Radiation to track suspects )

On the levels of surveillance and infiltration of informers in all aspects of GDR life )

It also brought my attention to the "puzzle-women" of the File Authority. As the GDR collapsed the Stasi attempted to destroy by electronic shredder, and when those failed, by hand, the files it held on their own citizens. (which back to back would have stretched for more than 100 miles). The fragments from these were held in sacks and with the manpower available to piece them back together it would have taken more than 400 years to repair all the files that had been shredded (still more were not destroyed and are available for former East Germans to view - many now want to see their own files). The BBC News has a recent story about the switch to computers in the hope that the job will be completed sooner. It is fascinating.

In all a very very interesting book that leads me to want to read more about the GDR and the Stasi.
lizziec: (granny's garden bee)
Ben is working on the new University webserver tonight (Castor) and for one reason or another I am here with him and dmc trying not to disturb them in a corner of their office.

As such I'm going to use this opportunity of being up insanely late with nothing better to do to write about a subject I've been meaning to actually write about for more or less the best part of a year - that is how long I have had the articles I have needed for this bookmarked in Firefox on my laptop. I know it's been about a year because that was when I was bored during the summer and spent many long days watching S1 and S2 West Wing episodes.

The episode that sparked me off on a wild interwebs search is called And It's Surely to Their Credit, in fact a particular exchange near the end of the episode between Abbey and Jed Bartlett:

Look behind the cut for the transcript of the scene that is the inspiration for this post )

(Transcript found here.)

Nellie Bly's story is just as amazing as suggested by Abbey in her argument with Jed so I feel the need to draw attention to her (being unable to unveil an actual physical monument to her as the fictional Abbey did!) so here you go.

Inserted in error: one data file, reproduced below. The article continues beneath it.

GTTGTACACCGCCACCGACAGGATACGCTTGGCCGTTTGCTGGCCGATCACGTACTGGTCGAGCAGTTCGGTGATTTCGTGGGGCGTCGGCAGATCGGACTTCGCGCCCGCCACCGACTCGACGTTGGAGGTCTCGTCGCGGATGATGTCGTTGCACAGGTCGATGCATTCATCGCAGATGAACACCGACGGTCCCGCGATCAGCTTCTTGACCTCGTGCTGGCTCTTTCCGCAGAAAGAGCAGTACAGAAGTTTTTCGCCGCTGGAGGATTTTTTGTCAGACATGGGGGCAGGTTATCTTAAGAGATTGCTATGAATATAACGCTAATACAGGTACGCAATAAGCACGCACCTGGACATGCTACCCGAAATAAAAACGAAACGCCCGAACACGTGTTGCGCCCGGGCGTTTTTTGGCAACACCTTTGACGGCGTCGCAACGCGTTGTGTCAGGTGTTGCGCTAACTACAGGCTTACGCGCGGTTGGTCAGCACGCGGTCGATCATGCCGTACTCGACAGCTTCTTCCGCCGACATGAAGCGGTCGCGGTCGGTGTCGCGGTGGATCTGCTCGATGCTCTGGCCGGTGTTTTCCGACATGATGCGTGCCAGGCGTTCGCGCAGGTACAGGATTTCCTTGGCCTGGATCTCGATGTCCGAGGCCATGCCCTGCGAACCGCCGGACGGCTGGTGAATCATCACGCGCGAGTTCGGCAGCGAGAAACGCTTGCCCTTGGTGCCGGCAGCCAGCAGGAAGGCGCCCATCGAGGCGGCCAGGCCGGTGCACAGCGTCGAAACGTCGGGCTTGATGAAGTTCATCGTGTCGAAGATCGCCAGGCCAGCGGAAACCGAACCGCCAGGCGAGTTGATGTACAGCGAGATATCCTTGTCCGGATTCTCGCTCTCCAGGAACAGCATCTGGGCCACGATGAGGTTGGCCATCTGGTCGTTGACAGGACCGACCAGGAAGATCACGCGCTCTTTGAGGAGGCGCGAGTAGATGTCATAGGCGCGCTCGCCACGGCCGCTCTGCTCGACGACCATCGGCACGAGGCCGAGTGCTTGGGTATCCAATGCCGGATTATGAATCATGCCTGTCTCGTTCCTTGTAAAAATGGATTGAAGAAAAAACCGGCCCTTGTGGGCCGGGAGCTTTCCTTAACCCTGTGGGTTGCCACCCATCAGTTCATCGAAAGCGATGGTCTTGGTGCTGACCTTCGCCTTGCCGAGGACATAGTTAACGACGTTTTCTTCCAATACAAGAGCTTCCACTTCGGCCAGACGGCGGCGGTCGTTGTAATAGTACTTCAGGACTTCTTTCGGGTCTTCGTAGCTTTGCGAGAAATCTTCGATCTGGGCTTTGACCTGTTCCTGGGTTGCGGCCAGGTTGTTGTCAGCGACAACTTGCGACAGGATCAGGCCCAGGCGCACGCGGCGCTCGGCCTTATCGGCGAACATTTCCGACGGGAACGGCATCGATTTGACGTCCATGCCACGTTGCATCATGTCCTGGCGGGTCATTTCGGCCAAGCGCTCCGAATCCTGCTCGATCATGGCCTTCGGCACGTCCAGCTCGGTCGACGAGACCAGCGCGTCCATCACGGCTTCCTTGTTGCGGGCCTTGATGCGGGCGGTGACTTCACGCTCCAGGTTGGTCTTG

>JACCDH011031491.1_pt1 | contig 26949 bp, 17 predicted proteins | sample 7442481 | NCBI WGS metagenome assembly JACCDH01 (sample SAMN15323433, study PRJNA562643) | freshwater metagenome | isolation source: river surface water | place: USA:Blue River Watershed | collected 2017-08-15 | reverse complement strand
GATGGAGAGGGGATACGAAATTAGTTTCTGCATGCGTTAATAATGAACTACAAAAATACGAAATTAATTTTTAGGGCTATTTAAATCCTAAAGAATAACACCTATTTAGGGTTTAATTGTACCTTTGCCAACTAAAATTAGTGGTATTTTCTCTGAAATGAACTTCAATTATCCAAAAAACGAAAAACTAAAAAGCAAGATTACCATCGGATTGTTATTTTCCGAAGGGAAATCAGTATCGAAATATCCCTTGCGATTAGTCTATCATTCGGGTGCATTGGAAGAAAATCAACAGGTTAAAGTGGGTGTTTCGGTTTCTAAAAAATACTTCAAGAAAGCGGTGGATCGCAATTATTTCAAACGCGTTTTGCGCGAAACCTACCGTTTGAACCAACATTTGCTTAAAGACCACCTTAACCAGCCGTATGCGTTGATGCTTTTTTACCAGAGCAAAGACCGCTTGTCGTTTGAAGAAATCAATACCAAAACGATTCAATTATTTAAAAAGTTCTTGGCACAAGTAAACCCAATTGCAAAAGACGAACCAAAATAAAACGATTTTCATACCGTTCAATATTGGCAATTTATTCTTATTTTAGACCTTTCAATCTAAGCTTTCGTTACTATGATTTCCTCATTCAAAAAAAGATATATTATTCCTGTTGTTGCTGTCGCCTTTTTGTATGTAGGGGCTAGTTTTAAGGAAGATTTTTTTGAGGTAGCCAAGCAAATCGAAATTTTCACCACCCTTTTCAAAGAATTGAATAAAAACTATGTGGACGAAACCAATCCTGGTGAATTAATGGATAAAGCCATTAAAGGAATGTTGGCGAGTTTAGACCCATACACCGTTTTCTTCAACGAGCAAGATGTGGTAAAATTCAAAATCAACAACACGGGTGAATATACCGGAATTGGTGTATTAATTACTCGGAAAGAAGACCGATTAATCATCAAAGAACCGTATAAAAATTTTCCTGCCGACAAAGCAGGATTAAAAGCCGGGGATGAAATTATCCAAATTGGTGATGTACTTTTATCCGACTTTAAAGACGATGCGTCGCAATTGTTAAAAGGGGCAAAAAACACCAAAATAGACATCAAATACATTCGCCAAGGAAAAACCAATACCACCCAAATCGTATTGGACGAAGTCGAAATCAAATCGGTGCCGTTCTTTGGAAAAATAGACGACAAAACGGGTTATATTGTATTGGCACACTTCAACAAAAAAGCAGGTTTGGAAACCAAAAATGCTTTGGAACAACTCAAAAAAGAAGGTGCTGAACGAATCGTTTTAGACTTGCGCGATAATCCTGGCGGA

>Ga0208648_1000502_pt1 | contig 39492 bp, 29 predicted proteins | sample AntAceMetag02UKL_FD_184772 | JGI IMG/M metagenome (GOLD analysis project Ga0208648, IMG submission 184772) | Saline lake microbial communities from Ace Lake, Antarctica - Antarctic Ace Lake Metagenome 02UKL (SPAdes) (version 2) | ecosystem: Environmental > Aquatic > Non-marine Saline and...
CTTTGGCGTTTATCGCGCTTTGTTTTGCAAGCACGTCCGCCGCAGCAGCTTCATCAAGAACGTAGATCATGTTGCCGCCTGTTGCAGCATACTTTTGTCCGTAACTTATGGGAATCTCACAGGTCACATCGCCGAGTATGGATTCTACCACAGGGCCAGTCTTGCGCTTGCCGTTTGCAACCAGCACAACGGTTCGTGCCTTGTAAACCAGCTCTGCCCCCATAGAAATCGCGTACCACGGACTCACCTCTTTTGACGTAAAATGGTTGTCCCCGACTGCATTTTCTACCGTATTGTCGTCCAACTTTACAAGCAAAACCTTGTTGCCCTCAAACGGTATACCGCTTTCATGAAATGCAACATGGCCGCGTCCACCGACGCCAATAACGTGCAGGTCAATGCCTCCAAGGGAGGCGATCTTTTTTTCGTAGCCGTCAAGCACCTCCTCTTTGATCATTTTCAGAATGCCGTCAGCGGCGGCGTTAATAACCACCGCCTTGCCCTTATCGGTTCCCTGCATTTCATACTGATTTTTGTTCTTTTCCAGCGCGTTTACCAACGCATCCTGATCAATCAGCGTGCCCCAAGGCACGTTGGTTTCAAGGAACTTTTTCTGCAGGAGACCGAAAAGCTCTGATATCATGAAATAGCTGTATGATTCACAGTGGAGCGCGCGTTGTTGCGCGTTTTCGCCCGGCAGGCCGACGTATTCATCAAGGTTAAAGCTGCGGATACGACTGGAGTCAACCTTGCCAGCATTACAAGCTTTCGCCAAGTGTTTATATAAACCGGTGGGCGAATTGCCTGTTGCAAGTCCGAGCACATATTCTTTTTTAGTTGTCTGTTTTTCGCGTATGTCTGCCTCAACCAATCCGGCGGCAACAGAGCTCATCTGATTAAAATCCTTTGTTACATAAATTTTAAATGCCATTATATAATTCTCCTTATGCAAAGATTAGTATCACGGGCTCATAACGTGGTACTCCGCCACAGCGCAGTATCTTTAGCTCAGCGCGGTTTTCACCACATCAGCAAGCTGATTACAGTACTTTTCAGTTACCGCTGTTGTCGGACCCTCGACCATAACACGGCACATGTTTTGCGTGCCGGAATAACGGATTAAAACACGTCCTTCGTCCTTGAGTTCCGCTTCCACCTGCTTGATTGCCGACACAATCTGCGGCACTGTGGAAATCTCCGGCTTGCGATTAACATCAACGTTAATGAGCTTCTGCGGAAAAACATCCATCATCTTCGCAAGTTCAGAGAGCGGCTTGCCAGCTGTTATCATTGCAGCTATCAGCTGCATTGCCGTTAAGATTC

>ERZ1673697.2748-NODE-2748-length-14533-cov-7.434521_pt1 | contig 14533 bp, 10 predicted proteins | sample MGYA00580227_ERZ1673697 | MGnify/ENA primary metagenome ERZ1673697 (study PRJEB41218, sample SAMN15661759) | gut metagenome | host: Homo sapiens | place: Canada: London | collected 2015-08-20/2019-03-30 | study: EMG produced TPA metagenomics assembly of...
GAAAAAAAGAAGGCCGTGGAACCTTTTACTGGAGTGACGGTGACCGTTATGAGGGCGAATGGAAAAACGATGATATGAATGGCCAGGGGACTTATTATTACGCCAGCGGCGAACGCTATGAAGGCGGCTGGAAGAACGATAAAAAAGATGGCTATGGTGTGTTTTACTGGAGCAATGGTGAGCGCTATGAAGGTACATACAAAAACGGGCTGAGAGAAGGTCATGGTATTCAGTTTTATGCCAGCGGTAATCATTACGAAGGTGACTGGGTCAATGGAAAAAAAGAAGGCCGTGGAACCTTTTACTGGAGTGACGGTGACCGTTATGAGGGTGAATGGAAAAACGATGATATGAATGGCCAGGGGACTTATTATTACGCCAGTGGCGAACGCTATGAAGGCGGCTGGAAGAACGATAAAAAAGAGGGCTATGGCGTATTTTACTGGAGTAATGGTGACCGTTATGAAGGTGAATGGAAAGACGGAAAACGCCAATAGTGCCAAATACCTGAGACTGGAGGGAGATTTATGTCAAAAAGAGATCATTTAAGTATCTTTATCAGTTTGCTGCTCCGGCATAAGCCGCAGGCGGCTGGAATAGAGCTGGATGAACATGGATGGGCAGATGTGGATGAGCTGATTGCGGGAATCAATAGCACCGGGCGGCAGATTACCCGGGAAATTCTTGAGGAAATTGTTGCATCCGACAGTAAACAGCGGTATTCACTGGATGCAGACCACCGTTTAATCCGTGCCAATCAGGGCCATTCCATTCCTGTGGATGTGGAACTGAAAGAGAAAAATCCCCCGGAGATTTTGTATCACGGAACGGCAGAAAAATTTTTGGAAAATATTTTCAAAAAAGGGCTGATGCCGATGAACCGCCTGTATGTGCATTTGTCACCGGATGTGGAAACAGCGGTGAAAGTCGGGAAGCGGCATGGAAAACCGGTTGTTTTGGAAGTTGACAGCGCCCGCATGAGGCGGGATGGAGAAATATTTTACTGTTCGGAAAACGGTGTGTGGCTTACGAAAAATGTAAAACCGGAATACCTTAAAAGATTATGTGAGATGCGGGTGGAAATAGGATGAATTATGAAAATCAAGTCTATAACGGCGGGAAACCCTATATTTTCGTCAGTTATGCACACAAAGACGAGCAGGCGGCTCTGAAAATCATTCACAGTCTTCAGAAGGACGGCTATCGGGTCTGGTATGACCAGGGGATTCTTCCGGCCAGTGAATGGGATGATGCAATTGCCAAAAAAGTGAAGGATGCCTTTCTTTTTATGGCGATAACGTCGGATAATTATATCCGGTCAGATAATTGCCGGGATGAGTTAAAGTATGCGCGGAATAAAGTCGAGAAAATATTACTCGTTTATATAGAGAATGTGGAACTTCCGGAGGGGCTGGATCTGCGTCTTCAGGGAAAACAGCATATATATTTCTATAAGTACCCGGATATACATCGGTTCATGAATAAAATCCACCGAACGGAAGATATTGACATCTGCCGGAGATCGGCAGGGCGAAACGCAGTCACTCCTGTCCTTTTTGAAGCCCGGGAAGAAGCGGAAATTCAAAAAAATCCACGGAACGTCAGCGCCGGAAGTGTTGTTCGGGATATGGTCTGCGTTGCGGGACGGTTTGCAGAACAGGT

Nellie Bly on that wonderful information source that is wikipedia.

Of particular note is the link to Ten Days in a Madhouse which is the actual article that Bly wrote based on her experiences in a Mental "Hospital". It makes very disturbing but compelling reading and if there is anything any of you on my friends list choose to do today (should you have read down this far!) it is to read that article and marvel for just a moment at Bly's bravery and pioneering work.

lizziec: (me - lizzieinnabaff)
A successful day today I think, despite a lack of sleep caused by late night and early morning. Or rather, early morning and early morning ;)

Ben and I went to town as I had a need for some new slippers and it seemed like a most excellent time to spend our Christmas vouchers. I would say "and our Christmas money", but we spent that on a new TV (19" w/s Samsung LCD of joy and happiness) - no more flicker for us! :D

Ben came back with several CDs he's been joyfully ripping all afternoon and I got a book (The Children's War: The Second World War Through the Eyes of the Children of Britain) and a DVD (The Pianist), which I sat and watched this afternoon while ben ripped his CDs.

It was seriously intense. More intense, uncomfortable and in some ways visceral and graphic than Schindler's List which is a film in a similar vein (and one of my all time favourite films). It was an amazing film of an amazing story - that of Władysław Szpilman, a Jewish concert Pianist who lived in Warsaw, eventually escaped the Ghetto after a very narrow shave and lost his whole family to Treblinka.

I highly recommend seeing this film, it's a definate must see. Just don't expect it to be pleasant viewing.
lizziec: (me - lizzieinnabaff)
A successful day today I think, despite a lack of sleep caused by late night and early morning. Or rather, early morning and early morning ;)

Ben and I went to town as I had a need for some new slippers and it seemed like a most excellent time to spend our Christmas vouchers. I would say "and our Christmas money", but we spent that on a new TV (19" w/s Samsung LCD of joy and happiness) - no more flicker for us! :D